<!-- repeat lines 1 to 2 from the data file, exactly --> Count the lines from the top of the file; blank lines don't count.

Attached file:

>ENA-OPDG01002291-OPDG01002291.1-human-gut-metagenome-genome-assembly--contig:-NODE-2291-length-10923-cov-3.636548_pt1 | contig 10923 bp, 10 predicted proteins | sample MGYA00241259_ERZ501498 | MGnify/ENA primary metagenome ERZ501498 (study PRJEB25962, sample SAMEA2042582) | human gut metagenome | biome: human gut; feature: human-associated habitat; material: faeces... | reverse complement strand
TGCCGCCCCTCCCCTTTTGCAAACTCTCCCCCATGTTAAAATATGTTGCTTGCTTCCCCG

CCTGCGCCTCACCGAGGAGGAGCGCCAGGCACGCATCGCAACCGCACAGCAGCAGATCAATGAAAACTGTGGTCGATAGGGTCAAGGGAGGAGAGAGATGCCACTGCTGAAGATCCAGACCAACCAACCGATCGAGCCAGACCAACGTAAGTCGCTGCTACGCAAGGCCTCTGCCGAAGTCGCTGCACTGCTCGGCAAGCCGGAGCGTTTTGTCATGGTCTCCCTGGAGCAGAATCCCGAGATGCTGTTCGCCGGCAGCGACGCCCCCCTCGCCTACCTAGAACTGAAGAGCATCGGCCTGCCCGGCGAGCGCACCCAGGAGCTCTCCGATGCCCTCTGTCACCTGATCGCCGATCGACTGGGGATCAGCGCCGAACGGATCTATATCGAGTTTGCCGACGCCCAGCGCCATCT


>ENA-OPDG01002291-OPDG01002291.1-human-gut-metagenome-genome-assembly--contig:-NODE-2291-length-10923-cov-3.636548_pt1 | contig 10923 bp, 10 predicted proteins | sample MGYA00241259_ERZ501498 | MGnify/ENA primary metagenome ERZ501498 (study PRJEB25962, sample SAMEA2042582) | human gut metagenome | biome: human gut; feature: human-associated habitat; material: faeces... | reverse complement strand
TGCCGCCCCTCCCCTTTTGCAAACTCTCCCCCATGTTAAAATATGTTGCTTGCTTCCCCG